Wycliffe and the Quiet Virgin by W.J. Burley
My rating: 3 of 5 stars
I have never had the (mis)fortune of reading a case history typed by a police typist or a court typist to be stored in the cold room purely for the purpose of record keeping. But reading the novel Wycliffe and the Quiet Virgin, I had the distinct feeling as to how I might feel while reading such a report. Just like an official report which would definitely be boring filled with mundane language and scenes not painted to create thrill or excitement in the reader, this instalment of Wycliffe mysteries written by W.J. Burley is just the same. This is a book which fails to create any kind of excitement or sense of thrill in the reader. What it definitely creates, are situations where the reader feels almost compelled to set aside the book and mark it as ‘unfinished’.
But what stopped me from putting down the book was the fact; despite its flaws of being slow with mundane dialogues and very ordinary characters is the plot. The plot, just like some real life crime, is a wonderful whodunit. Wycliffe while vacationing with a lawyer friend of his watches a local play where a young girl playing the lead catches his eye. The girl, Francine, having the local reputation of being a difficult child disappears the next day as her mother is found murdered with her father missing. Wycliffe being the senior police in the locality takes up the case only to find that the current crime is related to something that happened five years back.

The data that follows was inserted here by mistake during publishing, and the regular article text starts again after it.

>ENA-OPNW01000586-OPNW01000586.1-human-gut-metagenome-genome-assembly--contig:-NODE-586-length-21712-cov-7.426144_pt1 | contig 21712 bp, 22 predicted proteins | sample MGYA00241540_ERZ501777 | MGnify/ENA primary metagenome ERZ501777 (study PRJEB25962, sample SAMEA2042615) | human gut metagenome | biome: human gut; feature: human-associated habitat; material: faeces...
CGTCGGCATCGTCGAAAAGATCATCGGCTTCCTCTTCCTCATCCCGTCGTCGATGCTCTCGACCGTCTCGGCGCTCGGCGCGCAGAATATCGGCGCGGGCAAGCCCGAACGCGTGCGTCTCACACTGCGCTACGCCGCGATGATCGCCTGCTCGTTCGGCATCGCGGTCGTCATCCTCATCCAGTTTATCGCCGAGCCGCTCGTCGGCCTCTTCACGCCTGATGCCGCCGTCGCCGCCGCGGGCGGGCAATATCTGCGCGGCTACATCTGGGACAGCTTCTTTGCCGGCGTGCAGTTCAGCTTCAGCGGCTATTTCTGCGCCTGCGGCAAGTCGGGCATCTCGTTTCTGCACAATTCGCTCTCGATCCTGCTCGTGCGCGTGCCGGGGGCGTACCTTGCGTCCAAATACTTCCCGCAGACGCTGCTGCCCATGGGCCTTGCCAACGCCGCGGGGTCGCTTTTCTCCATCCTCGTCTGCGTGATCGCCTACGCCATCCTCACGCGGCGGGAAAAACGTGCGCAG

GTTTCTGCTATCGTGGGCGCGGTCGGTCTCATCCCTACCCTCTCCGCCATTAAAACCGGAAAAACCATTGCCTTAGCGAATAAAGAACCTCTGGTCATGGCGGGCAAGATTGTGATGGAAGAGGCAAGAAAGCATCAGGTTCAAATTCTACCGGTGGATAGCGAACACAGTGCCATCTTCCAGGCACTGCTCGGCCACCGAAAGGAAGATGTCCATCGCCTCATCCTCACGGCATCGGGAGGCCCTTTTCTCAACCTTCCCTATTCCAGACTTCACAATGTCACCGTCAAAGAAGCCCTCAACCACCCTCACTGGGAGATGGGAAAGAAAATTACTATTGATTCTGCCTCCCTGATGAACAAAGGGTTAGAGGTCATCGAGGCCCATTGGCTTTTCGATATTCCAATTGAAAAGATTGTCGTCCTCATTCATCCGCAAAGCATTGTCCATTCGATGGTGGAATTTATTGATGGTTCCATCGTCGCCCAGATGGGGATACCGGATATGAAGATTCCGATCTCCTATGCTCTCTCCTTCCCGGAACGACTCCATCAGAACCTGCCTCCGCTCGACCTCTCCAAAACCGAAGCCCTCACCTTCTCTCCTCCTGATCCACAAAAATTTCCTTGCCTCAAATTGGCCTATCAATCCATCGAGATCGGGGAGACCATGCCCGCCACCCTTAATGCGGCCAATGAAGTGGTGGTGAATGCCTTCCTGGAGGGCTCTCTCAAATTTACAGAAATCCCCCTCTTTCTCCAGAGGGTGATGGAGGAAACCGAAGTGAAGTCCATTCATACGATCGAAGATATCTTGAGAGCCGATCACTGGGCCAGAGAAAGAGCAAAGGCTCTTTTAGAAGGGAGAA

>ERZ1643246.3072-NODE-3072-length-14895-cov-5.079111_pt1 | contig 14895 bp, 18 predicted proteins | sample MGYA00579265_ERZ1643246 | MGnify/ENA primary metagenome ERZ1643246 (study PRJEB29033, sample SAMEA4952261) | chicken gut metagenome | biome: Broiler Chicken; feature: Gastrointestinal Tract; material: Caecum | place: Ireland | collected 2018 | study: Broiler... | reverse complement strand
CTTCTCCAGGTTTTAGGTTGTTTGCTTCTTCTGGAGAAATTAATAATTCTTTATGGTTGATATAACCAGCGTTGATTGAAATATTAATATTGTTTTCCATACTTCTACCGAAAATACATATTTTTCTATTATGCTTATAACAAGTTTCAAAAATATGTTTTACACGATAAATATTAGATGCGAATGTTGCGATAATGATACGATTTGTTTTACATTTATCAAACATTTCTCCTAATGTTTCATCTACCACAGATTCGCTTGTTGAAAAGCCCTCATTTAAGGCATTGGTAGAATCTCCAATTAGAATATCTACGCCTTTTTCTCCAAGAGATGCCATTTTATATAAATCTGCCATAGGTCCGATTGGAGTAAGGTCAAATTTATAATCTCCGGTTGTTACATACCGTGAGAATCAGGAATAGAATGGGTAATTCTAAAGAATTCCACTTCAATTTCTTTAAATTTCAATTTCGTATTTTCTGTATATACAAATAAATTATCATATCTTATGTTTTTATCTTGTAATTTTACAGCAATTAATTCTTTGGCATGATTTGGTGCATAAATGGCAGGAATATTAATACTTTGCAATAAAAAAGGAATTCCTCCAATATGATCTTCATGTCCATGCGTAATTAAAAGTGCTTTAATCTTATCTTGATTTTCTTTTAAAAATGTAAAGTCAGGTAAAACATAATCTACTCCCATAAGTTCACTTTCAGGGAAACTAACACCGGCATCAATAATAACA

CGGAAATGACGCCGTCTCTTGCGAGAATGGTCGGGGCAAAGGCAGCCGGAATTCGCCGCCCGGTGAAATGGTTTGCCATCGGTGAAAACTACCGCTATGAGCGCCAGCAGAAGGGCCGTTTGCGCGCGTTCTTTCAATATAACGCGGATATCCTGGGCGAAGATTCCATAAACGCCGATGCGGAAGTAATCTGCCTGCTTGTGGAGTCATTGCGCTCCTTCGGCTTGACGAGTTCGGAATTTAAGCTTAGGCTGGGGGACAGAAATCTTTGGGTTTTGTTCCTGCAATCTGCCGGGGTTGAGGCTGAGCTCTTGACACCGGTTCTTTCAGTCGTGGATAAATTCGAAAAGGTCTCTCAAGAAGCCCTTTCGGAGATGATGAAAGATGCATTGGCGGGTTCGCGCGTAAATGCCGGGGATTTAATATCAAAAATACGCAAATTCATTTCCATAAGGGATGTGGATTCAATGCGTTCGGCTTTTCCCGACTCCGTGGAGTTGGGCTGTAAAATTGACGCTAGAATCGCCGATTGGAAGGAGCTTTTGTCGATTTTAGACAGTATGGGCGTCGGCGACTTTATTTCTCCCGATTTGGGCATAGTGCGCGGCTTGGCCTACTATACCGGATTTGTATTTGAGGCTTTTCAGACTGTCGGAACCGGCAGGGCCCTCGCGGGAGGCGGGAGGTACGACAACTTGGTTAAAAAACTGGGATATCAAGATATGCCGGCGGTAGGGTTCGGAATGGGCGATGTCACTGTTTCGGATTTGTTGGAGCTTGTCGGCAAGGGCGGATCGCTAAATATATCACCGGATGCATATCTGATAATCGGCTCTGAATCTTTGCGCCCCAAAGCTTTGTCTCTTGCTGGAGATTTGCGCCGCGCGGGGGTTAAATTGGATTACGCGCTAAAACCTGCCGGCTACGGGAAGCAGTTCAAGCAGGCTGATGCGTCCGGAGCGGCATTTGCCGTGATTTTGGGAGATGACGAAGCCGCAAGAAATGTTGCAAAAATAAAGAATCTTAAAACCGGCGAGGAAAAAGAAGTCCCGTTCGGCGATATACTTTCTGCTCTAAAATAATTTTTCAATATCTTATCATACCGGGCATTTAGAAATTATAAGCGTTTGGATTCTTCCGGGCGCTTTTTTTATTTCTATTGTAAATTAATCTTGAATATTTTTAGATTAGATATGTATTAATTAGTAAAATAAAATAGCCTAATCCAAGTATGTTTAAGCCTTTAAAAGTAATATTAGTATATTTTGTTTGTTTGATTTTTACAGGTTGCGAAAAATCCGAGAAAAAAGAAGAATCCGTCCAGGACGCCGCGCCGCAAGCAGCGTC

Yes, the culprit, the victim, the side characters including Wycliffe all come out as un-exotic characters who fails to incite any kind of love, sympathy or hatred towards them. Yet when put in the plot they fit in their roles perfectly, just like a real life criminal and a victim would fit. We would ohh and aah on them while reading them as news in the newspaper, but would forget them, their crimes and everything related to them the moment a new crime comes along. Just as I would definitely forget Wycliffe, the crime, the criminal as soon as I pick up the next book.
I always stress that the plot is more important than characters. But, if it happens that the dialogues, the scenes, the characters; other than the plot every other aspect for a crime novel turns out to be taken out of a police report then that book becomes something that I would definitely not recommend to any reader. If you are a dedicated crime reader then go for it, or else there are better works of crime fiction lying around.
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